Centrist Republicans cool to minimum wage hike compromise

Senate Republican centrists are reacting coolly to Sen. Susan CollinsSusan Margaret CollinsGOP Green New Deal stunt is a great deal for Democrats On unilateral executive action, Mitch McConnell was right — in 2014 Congress must step up to protect Medicare home health care MORE’s (R-Maine) effort to reach a compromise on the minimum wage, imperiling progress on President Obama’s top economic agenda item.

Collins needs to bring along at least four Republican colleagues and perhaps five — depending on how Sen. Mark PryorMark Lunsford PryorMedicaid rollback looms for GOP senators in 2020 Cotton pitches anti-Democrat message to SC delegation Ex-Sen. Kay Hagan joins lobby firm MORE (D-Ark.) votes on the issue — to move a minimum wage boost through the Senate.

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Centrist Republicans who teamed up with Collins to forge a bipartisan deal to extend unemployment benefits for five months say they are not interested in another compromise to boost the minimum wage.

Without the support of other Republicans, the Democratic proposal to raise the federal wage floor above its current level of $7.25 an hour appears doomed to fail on a party-line vote.

“I would not be going along with a compromise. If that came to a vote, I would oppose it,” said Sen. Mark KirkMark Steven KirkThe global reality behind 'local' problems Dems vow swift action on gun reform next year This week: Trump heads to Capitol Hill MORE (Ill.), one of five Republicans who last week crafted a bipartisan deal on unemployment benefits.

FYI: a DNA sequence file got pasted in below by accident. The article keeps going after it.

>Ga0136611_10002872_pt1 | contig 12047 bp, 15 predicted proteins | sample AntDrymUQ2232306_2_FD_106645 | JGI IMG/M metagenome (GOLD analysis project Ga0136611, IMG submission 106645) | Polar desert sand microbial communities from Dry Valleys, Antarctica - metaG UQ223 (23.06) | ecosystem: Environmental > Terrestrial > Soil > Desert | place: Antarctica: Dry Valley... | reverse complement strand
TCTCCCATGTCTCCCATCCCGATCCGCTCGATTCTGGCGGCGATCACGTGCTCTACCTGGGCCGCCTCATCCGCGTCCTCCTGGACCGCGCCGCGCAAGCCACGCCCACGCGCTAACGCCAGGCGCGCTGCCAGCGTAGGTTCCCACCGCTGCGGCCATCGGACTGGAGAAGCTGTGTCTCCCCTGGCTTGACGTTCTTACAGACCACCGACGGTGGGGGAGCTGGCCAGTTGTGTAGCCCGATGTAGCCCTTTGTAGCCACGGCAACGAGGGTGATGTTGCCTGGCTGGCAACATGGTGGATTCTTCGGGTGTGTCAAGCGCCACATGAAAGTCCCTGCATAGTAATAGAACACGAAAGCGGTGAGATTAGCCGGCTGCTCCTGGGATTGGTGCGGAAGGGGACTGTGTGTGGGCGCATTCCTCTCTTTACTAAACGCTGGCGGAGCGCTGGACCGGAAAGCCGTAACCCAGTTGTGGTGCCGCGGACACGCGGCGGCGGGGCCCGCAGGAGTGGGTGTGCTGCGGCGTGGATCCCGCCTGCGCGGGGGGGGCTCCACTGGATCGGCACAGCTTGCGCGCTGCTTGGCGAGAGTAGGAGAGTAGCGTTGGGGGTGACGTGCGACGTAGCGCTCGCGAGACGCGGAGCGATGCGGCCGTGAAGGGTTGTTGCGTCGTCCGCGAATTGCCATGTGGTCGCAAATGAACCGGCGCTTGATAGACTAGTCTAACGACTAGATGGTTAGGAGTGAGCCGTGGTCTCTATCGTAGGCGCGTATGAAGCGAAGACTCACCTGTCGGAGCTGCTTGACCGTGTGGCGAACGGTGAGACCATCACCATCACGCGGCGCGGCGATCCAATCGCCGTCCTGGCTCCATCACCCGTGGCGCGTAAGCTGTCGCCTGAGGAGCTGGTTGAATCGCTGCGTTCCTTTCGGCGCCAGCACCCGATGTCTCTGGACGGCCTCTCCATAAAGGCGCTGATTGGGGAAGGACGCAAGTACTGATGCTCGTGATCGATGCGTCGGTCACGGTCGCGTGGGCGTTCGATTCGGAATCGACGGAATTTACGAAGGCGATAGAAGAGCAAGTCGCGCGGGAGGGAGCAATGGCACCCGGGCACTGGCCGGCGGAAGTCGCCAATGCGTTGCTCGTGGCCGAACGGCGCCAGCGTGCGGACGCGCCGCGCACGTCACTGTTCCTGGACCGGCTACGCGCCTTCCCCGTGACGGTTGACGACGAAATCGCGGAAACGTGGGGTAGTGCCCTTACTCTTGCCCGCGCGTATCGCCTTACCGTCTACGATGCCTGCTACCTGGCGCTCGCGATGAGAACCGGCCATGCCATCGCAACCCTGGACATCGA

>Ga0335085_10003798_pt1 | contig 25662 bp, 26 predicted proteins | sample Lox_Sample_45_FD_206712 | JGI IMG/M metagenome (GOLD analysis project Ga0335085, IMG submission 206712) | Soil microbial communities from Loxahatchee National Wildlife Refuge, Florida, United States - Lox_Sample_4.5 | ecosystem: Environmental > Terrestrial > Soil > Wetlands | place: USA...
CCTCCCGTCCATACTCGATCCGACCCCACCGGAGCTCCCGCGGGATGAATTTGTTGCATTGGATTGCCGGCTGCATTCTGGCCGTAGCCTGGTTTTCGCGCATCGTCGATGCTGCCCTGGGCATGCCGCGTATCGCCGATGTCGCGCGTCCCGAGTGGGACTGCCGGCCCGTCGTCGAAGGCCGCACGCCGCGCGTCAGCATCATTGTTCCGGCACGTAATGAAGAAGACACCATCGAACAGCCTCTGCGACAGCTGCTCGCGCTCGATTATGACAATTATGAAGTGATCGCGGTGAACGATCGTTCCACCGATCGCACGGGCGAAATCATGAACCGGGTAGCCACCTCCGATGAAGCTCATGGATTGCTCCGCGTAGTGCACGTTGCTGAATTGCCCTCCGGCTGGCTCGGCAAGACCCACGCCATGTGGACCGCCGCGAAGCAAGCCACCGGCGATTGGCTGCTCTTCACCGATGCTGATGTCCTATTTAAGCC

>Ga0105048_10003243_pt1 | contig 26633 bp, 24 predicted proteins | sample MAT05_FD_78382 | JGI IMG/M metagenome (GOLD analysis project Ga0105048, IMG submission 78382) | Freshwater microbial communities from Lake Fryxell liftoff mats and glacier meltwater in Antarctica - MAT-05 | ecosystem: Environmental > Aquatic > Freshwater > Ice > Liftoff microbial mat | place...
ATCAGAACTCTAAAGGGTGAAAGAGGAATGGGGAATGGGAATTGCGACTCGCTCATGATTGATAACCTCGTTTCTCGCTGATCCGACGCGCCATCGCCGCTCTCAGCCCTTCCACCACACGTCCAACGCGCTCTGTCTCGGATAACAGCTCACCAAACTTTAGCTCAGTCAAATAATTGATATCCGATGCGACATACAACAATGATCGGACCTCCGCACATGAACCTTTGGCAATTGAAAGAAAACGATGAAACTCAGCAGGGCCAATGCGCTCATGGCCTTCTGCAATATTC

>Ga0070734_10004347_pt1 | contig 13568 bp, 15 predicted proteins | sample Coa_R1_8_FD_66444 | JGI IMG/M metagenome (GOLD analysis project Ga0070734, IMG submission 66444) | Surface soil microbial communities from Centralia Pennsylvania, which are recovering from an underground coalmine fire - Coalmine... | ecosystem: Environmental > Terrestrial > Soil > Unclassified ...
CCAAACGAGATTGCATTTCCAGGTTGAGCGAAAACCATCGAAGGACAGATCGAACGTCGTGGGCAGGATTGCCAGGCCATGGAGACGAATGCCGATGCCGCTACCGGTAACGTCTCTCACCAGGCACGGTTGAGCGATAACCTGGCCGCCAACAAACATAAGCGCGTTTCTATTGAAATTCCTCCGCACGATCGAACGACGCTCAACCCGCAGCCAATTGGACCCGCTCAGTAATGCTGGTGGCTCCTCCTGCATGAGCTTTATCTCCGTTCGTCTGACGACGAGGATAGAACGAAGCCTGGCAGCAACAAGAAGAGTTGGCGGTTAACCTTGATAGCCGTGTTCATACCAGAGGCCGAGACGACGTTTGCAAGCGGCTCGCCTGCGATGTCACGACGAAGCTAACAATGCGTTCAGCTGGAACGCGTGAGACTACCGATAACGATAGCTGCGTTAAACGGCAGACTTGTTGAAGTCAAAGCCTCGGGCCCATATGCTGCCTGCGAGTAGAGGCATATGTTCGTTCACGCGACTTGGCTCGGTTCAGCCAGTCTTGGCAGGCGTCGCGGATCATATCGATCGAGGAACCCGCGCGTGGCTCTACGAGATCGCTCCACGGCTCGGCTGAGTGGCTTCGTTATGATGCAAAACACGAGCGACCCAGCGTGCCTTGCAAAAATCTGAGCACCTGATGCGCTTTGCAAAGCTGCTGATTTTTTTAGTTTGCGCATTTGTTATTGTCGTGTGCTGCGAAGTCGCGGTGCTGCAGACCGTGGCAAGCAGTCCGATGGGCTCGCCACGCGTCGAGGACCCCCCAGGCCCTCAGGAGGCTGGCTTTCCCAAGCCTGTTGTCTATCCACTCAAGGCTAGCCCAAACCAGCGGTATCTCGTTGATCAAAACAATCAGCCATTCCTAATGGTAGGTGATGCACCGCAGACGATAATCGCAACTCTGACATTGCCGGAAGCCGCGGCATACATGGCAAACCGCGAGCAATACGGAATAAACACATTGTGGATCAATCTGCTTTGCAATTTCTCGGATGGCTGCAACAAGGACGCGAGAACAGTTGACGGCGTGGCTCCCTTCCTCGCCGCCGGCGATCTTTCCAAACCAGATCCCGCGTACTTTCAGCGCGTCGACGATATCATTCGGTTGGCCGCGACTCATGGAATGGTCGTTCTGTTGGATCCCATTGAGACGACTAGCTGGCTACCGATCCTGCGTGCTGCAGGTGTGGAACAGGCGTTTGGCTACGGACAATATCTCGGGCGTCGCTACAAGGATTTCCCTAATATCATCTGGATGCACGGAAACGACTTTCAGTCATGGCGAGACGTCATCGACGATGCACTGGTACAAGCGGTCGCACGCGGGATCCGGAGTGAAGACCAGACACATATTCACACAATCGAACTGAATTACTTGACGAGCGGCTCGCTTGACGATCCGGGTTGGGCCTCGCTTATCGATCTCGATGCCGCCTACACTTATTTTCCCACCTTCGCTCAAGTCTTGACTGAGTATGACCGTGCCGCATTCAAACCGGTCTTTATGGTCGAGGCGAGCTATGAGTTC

Sen. Dean HellerDean Arthur HellerTrump suggests Heller lost reelection bid because he was 'hostile' during 2016 presidential campaign Trump picks ex-oil lobbyist David Bernhardt for Interior secretary Oregon Dem top recipient of 2018 marijuana industry money, study finds MORE (R-Nev.), who spearheaded the negotiations on unemployment assistance, said the minimum wage is an issue best left to the states instead of the federal government.

“I think Nevada solved the problem,” said Heller. “I think it’s a state issue.”

Heller said Nevada set its own minimum wage at $8.25 an hour and indexes it to inflation.

“I think there’s a difference between North and South, East and West on what those minimum wages ought to be,” he added.

He noted that Nevada law requires the minimum wage to be a dollar higher per hour than the federal wage floor. He said if Congress raises the minimum wage to $10.10 an hour and indexes it to inflation, Nevada could soon have a $15-an-hour wage threshold.

Sen. Rob PortmanRobert (Rob) Jones PortmanGOP Green New Deal stunt is a great deal for Democrats Steel lobby's PR blitz can't paper over damaging effects of tariffs Trade official warns senators of obstacles to quick China deal MORE (Ohio), another centrist Republican who supported this week’s agreement on unemployment benefits, said he would not be inclined to support a minimum wage compromise.

“I don’t think so. Ohio has a higher minimum wage actually indexed to inflation,” he said.

Ohio’s minimum wage is $7.95 an hour.